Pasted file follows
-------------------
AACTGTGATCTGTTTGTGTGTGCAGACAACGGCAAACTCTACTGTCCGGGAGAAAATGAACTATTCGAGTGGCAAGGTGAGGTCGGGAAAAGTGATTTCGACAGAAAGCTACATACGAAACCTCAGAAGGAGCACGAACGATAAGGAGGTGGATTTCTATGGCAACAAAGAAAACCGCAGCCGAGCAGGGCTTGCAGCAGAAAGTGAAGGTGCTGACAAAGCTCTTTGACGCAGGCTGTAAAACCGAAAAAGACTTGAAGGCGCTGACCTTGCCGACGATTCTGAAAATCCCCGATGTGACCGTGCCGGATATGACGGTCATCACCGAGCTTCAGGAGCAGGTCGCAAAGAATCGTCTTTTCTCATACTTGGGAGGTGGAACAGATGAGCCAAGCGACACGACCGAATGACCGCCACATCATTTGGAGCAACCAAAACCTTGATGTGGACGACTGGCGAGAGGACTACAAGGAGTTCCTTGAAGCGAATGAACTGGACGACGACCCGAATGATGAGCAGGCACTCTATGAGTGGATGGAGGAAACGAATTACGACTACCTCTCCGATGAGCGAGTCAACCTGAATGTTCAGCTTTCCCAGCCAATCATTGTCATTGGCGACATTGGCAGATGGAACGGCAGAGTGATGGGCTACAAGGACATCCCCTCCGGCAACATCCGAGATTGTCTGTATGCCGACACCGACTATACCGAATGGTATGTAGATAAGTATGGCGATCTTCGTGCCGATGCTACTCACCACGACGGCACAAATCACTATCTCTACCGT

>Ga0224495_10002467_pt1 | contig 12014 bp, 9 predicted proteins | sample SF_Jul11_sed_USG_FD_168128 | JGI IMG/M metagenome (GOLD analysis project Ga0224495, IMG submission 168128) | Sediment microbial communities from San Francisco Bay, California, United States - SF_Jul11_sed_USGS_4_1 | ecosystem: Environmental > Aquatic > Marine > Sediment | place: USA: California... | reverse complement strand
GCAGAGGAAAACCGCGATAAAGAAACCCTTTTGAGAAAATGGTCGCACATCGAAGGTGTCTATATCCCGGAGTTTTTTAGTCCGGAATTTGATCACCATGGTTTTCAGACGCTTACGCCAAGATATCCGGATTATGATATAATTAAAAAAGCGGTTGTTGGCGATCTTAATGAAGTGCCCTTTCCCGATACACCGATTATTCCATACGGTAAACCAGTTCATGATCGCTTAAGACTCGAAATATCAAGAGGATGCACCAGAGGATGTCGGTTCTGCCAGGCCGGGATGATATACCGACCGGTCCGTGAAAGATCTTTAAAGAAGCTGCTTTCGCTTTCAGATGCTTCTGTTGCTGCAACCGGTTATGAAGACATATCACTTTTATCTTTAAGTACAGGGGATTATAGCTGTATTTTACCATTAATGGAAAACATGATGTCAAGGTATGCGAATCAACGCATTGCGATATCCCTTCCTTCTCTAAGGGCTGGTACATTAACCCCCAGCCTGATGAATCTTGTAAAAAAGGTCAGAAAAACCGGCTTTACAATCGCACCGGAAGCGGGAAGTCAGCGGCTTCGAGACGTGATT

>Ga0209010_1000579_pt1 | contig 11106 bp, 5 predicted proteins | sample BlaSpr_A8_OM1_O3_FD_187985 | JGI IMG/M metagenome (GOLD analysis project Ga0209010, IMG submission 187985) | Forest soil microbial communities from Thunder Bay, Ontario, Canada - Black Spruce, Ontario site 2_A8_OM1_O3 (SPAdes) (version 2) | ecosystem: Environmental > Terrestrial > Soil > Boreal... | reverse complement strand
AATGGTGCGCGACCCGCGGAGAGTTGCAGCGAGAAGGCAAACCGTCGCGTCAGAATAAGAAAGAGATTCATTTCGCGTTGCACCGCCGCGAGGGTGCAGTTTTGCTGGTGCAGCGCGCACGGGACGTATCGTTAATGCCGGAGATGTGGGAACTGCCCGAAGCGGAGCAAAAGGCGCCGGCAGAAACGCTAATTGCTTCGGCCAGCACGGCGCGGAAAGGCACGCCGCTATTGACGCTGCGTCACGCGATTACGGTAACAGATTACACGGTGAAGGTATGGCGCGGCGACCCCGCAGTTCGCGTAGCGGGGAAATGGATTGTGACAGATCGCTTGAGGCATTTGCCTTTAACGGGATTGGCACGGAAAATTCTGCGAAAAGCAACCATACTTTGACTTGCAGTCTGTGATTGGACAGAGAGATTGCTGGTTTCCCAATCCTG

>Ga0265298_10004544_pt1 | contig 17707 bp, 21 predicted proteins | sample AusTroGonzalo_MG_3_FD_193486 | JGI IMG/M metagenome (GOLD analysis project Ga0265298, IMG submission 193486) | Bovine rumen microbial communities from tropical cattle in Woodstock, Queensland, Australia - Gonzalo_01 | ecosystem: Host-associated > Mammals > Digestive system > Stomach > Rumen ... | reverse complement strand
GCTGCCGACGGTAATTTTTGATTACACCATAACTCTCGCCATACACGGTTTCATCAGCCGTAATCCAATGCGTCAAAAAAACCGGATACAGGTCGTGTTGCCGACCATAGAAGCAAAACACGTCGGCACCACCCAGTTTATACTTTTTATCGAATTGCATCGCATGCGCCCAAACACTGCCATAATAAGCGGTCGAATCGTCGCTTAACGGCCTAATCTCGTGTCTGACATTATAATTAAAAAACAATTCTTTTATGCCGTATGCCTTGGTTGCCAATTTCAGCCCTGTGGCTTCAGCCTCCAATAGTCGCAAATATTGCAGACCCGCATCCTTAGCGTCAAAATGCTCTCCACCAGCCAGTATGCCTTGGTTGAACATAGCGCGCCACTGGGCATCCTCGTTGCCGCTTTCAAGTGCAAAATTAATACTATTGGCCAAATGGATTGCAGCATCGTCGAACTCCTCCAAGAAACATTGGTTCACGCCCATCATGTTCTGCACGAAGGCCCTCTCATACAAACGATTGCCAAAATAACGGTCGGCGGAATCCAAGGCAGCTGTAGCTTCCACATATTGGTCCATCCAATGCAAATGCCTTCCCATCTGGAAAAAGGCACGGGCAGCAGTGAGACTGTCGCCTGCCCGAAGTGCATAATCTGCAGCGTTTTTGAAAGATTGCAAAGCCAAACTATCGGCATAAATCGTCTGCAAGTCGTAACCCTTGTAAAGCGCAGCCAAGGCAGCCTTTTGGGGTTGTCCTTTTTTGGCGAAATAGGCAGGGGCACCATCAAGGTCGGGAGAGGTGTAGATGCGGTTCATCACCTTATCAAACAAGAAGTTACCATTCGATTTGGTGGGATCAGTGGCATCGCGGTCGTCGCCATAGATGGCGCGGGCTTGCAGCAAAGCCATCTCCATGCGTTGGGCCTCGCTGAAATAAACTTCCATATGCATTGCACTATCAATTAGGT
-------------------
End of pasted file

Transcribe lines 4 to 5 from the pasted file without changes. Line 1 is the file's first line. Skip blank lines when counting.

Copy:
>Ga0209010_1000579_pt1 | contig 11106 bp, 5 predicted proteins | sample BlaSpr_A8_OM1_O3_FD_187985 | JGI IMG/M metagenome (GOLD analysis project Ga0209010, IMG submission 187985) | Forest soil microbial communities from Thunder Bay, Ontario, Canada - Black Spruce, Ontario site 2_A8_OM1_O3 (SPAdes) (version 2) | ecosystem: Environmental > Terrestrial > Soil > Boreal... | reverse complement strand
AATGGTGCGCGACCCGCGGAGAGTTGCAGCGAGAAGGCAAACCGTCGCGTCAGAATAAGAAAGAGATTCATTTCGCGTTGCACCGCCGCGAGGGTGCAGTTTTGCTGGTGCAGCGCGCACGGGACGTATCGTTAATGCCGGAGATGTGGGAACTGCCCGAAGCGGAGCAAAAGGCGCCGGCAGAAACGCTAATTGCTTCGGCCAGCACGGCGCGGAAAGGCACGCCGCTATTGACGCTGCGTCACGCGATTACGGTAACAGATTACACGGTGAAGGTATGGCGCGGCGACCCCGCAGTTCGCGTAGCGGGGAAATGGATTGTGACAGATCGCTTGAGGCATTTGCCTTTAACGGGATTGGCACGGAAAATTCTGCGAAAAGCAACCATACTTTGACTTGCAGTCTGTGATTGGACAGAGAGATTGCTGGTTTCCCAATCCTG